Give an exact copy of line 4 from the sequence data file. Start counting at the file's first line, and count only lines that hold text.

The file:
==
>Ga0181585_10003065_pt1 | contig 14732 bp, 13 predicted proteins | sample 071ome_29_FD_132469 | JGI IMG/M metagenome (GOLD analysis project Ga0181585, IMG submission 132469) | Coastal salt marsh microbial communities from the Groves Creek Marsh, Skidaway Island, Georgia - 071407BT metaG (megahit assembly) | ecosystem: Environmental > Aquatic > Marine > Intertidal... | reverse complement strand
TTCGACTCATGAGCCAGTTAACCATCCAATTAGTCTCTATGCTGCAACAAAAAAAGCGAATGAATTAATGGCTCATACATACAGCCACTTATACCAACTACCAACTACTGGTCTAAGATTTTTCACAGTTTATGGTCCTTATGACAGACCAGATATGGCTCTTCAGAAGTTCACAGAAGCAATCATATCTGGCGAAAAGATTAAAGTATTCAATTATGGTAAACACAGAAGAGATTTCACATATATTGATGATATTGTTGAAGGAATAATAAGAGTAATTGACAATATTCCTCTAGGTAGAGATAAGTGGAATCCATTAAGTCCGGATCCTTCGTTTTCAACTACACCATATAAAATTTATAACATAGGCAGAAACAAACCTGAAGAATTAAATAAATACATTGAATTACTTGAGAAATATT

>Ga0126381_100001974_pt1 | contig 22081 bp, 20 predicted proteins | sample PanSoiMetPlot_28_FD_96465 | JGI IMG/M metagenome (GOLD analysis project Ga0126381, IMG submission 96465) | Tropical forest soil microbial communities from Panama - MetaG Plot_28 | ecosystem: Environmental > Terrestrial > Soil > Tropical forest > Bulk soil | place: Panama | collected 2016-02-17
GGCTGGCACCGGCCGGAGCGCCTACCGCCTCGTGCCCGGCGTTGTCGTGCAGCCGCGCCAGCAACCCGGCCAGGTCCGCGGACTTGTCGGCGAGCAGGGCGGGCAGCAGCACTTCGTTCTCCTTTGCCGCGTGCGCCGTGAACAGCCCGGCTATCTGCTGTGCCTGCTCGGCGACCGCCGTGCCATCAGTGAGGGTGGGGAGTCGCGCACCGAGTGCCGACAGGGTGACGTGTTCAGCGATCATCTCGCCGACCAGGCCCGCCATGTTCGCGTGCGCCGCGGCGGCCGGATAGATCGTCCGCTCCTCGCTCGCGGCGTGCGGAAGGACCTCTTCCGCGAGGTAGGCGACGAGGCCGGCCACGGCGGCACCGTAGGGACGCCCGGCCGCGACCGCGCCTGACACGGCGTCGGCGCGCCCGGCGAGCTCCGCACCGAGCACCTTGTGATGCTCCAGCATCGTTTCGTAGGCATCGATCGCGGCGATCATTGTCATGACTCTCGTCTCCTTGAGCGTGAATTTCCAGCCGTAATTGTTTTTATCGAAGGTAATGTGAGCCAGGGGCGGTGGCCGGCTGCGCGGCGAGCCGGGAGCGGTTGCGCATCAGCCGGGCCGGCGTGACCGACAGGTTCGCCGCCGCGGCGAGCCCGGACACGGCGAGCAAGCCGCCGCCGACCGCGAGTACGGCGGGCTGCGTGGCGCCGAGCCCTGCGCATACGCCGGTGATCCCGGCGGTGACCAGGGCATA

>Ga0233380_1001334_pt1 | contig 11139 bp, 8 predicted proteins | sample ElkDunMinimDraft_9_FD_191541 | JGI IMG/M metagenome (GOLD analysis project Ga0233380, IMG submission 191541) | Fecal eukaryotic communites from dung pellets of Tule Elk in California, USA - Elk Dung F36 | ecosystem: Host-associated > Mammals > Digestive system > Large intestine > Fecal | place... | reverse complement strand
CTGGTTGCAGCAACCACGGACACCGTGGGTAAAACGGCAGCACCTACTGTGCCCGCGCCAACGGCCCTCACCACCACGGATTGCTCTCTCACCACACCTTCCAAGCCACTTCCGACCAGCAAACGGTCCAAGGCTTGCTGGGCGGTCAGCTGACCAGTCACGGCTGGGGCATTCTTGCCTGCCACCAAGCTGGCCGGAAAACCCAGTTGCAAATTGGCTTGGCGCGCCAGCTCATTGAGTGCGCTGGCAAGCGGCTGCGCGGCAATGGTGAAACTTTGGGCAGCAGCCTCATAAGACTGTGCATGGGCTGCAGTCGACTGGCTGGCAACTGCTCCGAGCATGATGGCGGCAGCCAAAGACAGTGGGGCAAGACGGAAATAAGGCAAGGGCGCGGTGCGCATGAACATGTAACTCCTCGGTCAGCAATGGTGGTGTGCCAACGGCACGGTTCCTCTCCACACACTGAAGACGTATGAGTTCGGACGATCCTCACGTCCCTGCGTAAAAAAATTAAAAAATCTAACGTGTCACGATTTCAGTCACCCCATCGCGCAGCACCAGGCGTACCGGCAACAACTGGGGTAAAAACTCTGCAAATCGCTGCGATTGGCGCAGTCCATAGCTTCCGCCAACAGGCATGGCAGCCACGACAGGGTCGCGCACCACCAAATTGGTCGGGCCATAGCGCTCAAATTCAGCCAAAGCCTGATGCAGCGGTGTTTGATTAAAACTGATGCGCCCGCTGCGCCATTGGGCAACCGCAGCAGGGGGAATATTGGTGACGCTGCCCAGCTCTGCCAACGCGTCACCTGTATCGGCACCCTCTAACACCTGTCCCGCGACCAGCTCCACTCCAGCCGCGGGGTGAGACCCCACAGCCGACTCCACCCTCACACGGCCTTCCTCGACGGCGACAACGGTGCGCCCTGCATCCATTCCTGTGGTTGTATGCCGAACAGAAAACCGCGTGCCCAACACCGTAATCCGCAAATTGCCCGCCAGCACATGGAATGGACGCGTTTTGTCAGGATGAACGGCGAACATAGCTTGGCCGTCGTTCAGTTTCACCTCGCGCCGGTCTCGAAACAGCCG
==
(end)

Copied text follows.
GGCTGGCACCGGCCGGAGCGCCTACCGCCTCGTGCCCGGCGTTGTCGTGCAGCCGCGCCAGCAACCCGGCCAGGTCCGCGGACTTGTCGGCGAGCAGGGCGGGCAGCAGCACTTCGTTCTCCTTTGCCGCGTGCGCCGTGAACAGCCCGGCTATCTGCTGTGCCTGCTCGGCGACCGCCGTGCCATCAGTGAGGGTGGGGAGTCGCGCACCGAGTGCCGACAGGGTGACGTGTTCAGCGATCATCTCGCCGACCAGGCCCGCCATGTTCGCGTGCGCCGCGGCGGCCGGATAGATCGTCCGCTCCTCGCTCGCGGCGTGCGGAAGGACCTCTTCCGCGAGGTAGGCGACGAGGCCGGCCACGGCGGCACCGTAGGGACGCCCGGCCGCGACCGCGCCTGACACGGCGTCGGCGCGCCCGGCGAGCTCCGCACCGAGCACCTTGTGATGCTCCAGCATCGTTTCGTAGGCATCGATCGCGGCGATCATTGTCATGACTCTCGTCTCCTTGAGCGTGAATTTCCAGCCGTAATTGTTTTTATCGAAGGTAATGTGAGCCAGGGGCGGTGGCCGGCTGCGCGGCGAGCCGGGAGCGGTTGCGCATCAGCCGGGCCGGCGTGACCGACAGGTTCGCCGCCGCGGCGAGCCCGGACACGGCGAGCAAGCCGCCGCCGACCGCGAGTACGGCGGGCTGCGTGGCGCCGAGCCCTGCGCATACGCCGGTGATCCCGGCGGTGACCAGGGCATA